In the question time following the event, one delegate made the very sensible point that they wouldn’t be doing anything further on this until after the REF, for fear of introducing new processes and jeopardising data quality. Whatever the timescales, it seems clear that RMAS is going to play a role in the future of research management in UK HE.

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Survey on researchers’ views about open access publishing of research monographs

The following request for survey responses has been circulated from OAPEN-UK, an Arts and Humanities Research Council and JISC funded project exploring the issues impacting upon the publishing of scholarly monographs in the humanities and social sciences (HSS). The project is working with Taylor & Francis, Palgrave Macmillan, Berg Publishers, Liverpool University Press, University Wales Press, research funders and universities, to understand the challenges and steps required to move towards an open access publishing model for scholarly monographs. Further information on OAPEN-UK is available on the project website:

www.oapen-uk.jiscebooks.org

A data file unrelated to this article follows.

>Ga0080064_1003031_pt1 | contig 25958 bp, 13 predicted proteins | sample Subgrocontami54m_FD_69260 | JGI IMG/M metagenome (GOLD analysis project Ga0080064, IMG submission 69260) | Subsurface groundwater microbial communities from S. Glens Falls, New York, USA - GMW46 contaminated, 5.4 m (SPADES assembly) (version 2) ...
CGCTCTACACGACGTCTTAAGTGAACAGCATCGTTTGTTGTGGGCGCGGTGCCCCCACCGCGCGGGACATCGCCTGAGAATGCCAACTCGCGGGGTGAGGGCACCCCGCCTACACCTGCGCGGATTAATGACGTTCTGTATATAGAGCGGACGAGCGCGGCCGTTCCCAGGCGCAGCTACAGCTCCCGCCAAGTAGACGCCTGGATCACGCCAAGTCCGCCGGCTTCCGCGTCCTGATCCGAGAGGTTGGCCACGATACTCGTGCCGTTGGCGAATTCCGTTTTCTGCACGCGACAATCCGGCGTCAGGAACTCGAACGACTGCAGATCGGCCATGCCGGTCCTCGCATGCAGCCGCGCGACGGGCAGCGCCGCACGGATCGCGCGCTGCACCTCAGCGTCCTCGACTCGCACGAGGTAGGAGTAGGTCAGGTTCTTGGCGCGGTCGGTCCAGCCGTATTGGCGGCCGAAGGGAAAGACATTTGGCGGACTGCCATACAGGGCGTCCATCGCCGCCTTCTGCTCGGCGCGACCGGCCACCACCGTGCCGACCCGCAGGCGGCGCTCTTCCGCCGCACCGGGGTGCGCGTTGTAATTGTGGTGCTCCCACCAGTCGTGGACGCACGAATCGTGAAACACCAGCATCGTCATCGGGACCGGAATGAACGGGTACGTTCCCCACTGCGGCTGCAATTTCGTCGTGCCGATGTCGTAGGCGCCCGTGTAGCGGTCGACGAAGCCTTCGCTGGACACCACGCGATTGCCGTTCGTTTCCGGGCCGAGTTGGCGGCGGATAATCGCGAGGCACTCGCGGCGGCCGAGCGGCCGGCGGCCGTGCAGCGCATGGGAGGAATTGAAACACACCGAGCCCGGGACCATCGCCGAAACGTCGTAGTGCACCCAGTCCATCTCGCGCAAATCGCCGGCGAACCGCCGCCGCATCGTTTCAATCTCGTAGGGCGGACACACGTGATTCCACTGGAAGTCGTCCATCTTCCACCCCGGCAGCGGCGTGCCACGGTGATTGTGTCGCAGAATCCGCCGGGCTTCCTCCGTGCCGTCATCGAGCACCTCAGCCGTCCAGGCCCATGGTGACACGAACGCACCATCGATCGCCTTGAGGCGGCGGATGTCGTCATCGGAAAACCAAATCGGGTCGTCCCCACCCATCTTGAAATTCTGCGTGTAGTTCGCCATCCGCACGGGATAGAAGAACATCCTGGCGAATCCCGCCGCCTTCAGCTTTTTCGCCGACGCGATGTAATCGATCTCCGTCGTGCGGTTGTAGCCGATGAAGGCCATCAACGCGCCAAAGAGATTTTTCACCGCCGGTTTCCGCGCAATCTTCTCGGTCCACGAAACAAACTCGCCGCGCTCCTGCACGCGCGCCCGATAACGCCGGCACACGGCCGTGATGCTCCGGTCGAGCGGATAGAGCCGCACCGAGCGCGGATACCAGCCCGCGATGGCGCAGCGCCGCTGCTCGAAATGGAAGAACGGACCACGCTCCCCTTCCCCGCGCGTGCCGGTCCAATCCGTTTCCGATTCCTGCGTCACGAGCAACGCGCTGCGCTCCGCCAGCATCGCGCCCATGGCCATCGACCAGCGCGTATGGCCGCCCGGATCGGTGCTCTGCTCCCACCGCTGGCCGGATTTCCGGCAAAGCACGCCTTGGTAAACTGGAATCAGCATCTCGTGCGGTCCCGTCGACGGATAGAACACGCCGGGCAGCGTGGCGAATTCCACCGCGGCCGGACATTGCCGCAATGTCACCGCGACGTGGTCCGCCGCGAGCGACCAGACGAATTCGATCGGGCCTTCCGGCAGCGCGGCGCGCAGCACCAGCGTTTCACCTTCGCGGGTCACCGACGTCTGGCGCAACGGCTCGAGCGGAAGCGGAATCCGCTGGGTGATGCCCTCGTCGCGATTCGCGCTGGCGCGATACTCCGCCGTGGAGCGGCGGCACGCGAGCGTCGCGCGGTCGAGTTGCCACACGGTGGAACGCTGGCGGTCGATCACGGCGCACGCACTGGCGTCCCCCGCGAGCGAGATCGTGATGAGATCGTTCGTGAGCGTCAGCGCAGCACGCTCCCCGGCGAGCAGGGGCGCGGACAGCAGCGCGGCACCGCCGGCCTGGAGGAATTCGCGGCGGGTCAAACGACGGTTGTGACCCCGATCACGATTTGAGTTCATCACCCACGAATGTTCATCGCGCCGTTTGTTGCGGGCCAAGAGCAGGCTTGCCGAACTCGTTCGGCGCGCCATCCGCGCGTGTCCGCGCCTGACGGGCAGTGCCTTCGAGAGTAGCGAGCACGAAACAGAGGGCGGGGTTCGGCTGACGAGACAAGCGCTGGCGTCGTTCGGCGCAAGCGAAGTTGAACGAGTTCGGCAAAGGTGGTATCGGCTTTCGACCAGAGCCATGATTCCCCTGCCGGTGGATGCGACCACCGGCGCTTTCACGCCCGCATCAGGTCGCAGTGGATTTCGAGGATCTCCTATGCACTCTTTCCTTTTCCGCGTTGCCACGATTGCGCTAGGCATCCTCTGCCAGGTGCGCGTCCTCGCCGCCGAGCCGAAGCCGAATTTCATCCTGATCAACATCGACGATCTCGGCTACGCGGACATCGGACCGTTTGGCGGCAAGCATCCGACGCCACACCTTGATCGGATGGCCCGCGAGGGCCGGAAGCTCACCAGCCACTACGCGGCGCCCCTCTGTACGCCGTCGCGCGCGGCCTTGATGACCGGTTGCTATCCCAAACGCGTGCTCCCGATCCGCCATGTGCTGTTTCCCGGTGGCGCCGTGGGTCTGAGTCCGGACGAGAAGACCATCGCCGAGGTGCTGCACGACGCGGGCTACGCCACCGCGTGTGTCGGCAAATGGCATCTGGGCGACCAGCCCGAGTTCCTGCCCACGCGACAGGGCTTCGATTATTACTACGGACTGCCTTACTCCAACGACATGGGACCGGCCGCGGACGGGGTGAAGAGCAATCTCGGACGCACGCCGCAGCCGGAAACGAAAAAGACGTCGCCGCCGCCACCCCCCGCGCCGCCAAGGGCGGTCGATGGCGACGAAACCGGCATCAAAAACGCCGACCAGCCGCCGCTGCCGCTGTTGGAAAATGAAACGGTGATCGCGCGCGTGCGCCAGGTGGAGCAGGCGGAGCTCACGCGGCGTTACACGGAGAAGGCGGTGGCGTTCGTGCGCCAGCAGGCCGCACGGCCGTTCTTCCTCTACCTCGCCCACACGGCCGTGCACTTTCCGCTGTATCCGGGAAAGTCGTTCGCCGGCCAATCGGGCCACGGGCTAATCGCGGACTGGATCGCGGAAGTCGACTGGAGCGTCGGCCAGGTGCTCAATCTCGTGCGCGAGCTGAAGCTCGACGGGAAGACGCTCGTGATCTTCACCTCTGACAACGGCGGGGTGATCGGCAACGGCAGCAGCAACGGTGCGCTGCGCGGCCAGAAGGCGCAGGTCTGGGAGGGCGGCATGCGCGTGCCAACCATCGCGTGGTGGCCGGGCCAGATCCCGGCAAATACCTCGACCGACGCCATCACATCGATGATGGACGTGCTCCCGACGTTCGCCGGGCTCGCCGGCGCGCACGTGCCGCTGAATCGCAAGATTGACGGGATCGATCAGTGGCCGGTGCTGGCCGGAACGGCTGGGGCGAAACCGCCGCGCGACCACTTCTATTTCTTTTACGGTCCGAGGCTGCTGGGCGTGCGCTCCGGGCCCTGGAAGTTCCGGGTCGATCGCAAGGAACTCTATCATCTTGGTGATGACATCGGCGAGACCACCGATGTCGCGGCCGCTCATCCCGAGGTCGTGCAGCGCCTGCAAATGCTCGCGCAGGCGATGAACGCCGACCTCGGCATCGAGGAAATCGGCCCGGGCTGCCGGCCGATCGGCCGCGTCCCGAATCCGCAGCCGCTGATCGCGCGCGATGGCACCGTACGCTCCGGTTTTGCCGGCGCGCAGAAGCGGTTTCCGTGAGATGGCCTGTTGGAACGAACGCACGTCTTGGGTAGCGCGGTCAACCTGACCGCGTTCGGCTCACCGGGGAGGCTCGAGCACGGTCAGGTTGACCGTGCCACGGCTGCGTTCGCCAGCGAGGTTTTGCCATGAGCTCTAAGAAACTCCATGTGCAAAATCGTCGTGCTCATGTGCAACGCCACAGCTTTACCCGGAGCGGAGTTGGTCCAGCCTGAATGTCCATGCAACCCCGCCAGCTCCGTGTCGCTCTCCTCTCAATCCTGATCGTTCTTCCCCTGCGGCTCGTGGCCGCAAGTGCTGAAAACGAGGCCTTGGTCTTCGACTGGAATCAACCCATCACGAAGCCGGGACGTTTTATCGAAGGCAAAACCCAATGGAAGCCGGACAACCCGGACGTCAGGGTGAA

In an open access model, the monograph is made freely available – readers (or their libraries) do not have to pay to read it online, rather the costs of the publishing process (e.g.  peer review, typesetting, marketing) are recovered through alternative routes such as research grants, institutional funding or perhaps through readers purchasing print editions or particular formats for their iPad or Kindle. Various models are being tested at the moment.

OAPEN-UK has two strands: an open access pilot gathering data on the usage, sales and citations of 60 monographs, and a wider research project which explores the environment for open access publishing.

We’re six months into the project and, following a series of focus groups, have identified some key questions for researchers – both as authors and readers.

We invite you to complete the researcher survey: http://www.surveymonkey.com/s/oapenukresearcher. The findings from this survey will combine with interviews and surveys of other stakeholder groups to help us understand the big issues and priorities that an open access publishing model must accommodate.

To thank you for your help, if you complete the survey you will be entered into a draw for Amazon vouchers – we have three £100 vouchers, three £50 vouchers and three £25 vouchers available to win.

If you’d like any further information, please contact Ellen Collins (ellen.collins@researchinfonet.org) or Caren Milloy (c.milloy@jisc-collections.ac.ukwww.jisc-collections.ac.uk). The OAPEN-UK website also contains more information about the project, and our findings so far.

Twitter: @oapenuk